BrainMap talk by Gary Tearney

Monday, April 30, 2018 - 12:00 to 13:00
CNY149-2204 seminar room

Seeing the unseen in patients: Advancing disease prevention and treatment through microimaging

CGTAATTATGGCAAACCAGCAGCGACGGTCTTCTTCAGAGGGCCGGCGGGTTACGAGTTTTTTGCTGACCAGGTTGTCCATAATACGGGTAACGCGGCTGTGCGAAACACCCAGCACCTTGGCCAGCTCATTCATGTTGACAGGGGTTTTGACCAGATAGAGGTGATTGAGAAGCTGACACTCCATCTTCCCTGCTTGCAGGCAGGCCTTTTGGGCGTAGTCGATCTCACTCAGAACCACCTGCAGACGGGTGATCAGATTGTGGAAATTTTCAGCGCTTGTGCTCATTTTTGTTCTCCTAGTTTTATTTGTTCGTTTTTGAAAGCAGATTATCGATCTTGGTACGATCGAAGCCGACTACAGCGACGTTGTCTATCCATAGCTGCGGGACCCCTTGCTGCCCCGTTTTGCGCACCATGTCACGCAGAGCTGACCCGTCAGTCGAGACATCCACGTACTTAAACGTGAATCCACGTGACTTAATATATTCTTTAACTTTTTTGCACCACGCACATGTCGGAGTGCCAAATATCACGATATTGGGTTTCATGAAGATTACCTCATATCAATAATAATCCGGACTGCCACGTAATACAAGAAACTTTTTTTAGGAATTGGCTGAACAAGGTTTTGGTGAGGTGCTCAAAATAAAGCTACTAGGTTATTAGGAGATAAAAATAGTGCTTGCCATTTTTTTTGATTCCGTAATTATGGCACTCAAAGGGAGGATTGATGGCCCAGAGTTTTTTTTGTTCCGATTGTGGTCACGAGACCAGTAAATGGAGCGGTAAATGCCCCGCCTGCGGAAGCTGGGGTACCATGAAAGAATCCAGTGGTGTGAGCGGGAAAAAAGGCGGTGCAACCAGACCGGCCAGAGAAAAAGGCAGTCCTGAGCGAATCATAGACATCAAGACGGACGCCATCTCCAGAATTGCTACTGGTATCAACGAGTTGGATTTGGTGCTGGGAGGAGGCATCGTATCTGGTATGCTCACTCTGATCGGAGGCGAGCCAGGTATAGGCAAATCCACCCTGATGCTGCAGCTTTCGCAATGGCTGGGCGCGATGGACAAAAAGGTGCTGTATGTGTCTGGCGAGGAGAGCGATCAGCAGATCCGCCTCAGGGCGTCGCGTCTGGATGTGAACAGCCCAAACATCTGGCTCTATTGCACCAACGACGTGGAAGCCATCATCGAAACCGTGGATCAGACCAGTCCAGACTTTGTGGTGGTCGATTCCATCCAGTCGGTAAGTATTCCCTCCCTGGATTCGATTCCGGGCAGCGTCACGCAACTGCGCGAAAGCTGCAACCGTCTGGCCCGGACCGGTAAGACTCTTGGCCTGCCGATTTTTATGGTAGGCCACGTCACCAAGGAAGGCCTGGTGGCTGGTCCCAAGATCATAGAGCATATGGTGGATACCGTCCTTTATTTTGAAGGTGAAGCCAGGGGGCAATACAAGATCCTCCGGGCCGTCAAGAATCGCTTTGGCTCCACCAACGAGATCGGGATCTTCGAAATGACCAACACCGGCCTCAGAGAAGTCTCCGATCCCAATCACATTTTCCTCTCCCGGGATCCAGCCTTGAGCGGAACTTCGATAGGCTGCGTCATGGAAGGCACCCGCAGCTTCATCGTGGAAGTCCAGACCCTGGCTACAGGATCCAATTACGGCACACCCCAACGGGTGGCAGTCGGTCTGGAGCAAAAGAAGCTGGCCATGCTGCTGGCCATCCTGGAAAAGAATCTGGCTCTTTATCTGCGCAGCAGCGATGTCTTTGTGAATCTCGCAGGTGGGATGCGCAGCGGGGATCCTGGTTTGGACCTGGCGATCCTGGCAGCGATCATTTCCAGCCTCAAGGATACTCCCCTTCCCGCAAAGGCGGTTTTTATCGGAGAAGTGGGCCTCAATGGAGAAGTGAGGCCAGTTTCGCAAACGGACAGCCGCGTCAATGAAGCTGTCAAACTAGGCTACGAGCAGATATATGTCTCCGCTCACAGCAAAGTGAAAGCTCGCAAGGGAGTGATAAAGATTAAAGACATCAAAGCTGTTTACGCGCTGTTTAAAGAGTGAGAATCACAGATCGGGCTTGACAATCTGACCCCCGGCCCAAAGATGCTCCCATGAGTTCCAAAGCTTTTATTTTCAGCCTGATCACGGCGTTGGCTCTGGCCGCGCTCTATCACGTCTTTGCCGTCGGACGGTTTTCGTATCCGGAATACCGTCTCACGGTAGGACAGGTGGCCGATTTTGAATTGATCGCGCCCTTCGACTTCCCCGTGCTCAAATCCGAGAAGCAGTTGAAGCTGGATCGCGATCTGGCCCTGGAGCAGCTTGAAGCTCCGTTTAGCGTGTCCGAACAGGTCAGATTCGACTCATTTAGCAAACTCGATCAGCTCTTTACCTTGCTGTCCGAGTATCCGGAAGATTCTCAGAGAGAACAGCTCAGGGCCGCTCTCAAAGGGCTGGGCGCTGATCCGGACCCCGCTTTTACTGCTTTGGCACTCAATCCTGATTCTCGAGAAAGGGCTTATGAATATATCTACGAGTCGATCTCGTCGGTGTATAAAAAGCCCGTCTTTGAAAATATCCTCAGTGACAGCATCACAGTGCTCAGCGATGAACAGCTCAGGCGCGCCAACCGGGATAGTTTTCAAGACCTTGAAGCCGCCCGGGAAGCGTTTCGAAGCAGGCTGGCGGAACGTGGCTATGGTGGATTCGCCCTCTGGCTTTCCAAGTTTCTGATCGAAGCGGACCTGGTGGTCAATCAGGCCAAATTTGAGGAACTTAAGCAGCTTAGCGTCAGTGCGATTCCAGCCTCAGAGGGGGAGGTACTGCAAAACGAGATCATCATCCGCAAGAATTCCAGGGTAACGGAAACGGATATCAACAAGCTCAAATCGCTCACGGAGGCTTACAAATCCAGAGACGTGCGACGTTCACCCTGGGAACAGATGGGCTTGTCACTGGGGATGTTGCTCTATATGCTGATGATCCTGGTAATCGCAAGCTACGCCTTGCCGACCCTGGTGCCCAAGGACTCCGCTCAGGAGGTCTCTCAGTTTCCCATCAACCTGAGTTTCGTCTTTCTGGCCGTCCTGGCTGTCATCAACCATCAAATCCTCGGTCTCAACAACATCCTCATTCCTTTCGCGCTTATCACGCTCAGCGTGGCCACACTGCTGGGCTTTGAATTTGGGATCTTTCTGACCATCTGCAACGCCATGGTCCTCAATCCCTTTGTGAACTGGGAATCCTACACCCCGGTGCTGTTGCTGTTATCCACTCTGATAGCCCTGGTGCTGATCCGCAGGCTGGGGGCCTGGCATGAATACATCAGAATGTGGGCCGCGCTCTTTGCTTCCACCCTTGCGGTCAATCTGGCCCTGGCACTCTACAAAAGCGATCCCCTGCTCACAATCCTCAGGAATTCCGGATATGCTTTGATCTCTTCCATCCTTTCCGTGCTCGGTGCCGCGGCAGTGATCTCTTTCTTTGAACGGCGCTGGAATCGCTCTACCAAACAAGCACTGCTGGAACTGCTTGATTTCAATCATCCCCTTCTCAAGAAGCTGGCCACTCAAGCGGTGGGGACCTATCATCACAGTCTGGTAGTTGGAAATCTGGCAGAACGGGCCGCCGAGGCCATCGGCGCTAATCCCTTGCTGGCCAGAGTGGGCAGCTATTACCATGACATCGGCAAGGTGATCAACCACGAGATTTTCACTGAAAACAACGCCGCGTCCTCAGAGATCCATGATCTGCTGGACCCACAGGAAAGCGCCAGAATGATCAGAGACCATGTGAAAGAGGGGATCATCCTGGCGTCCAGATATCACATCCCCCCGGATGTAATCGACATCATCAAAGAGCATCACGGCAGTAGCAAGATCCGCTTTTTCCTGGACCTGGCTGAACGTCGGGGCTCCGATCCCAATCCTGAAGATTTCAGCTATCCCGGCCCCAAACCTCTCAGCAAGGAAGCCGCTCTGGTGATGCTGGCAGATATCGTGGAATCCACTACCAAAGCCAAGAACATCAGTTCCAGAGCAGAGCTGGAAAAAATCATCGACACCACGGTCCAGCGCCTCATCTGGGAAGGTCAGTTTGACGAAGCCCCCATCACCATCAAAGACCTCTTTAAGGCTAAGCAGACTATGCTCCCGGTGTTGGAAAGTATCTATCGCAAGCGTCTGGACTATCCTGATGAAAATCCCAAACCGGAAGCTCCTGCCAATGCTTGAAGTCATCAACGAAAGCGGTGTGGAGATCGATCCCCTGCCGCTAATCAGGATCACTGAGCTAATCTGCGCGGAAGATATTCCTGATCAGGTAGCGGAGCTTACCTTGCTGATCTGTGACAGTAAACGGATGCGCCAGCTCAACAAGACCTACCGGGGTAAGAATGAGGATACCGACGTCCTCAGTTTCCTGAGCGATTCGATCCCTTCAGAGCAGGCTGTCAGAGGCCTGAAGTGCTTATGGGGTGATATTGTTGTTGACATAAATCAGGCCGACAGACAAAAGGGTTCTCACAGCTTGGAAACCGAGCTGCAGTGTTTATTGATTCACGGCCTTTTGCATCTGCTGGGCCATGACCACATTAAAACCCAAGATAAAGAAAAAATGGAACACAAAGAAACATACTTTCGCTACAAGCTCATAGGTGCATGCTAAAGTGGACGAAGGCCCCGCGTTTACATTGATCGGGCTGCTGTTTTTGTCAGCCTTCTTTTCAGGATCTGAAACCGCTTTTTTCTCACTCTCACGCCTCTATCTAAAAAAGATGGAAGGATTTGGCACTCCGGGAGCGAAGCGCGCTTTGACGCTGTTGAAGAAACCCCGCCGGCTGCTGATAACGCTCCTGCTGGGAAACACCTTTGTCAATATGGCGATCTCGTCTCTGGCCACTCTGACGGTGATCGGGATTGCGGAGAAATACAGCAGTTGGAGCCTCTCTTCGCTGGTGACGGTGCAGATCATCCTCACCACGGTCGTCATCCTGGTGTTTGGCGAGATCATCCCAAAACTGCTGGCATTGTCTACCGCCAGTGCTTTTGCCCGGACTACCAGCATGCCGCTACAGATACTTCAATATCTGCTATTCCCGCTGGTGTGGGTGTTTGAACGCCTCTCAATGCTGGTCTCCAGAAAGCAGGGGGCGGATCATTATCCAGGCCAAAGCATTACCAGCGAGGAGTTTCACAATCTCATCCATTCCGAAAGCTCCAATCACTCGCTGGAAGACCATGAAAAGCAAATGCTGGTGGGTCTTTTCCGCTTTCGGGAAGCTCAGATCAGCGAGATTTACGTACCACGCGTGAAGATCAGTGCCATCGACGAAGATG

Today's gold standard for medical diagnosis is histology of excised biopsies or surgical specimens where tissue is removed from the body, processed, sectioned, stained, and looked at under a microscope by a pathologist. There are many limitations to this paradigm, including the facts that it is inherently invasive, time consuming, costly, and dangerous for some organs. Furthermore, oftentimes the diseased tissue is not readily seen by visual inspection. In these instances, the tissue is sampled at a random location, which can be highly inaccurate. If we could instead conduct microscopy inside the body, then we could overcome these limitations and provide real-time tools for screening, targeting biopsies, making diagnoses, and guiding intervention with cellular-level precision. This promise has motivated the development of a new field, termed in vivo microscopy, the goal of which is to obtain microscopic images from living human patients. Two in vivo microscopy technologies, confocal microscopy and optical coherence tomography, are currently available and in clinical use. Upcoming developments, such as whole organ microscopy, swallowable microscopy capsules, molecular imaging, and very high resolution microscopic imaging devices are in the pipeline and will likely transform how disease is diagnosed and medicine is practiced in the future.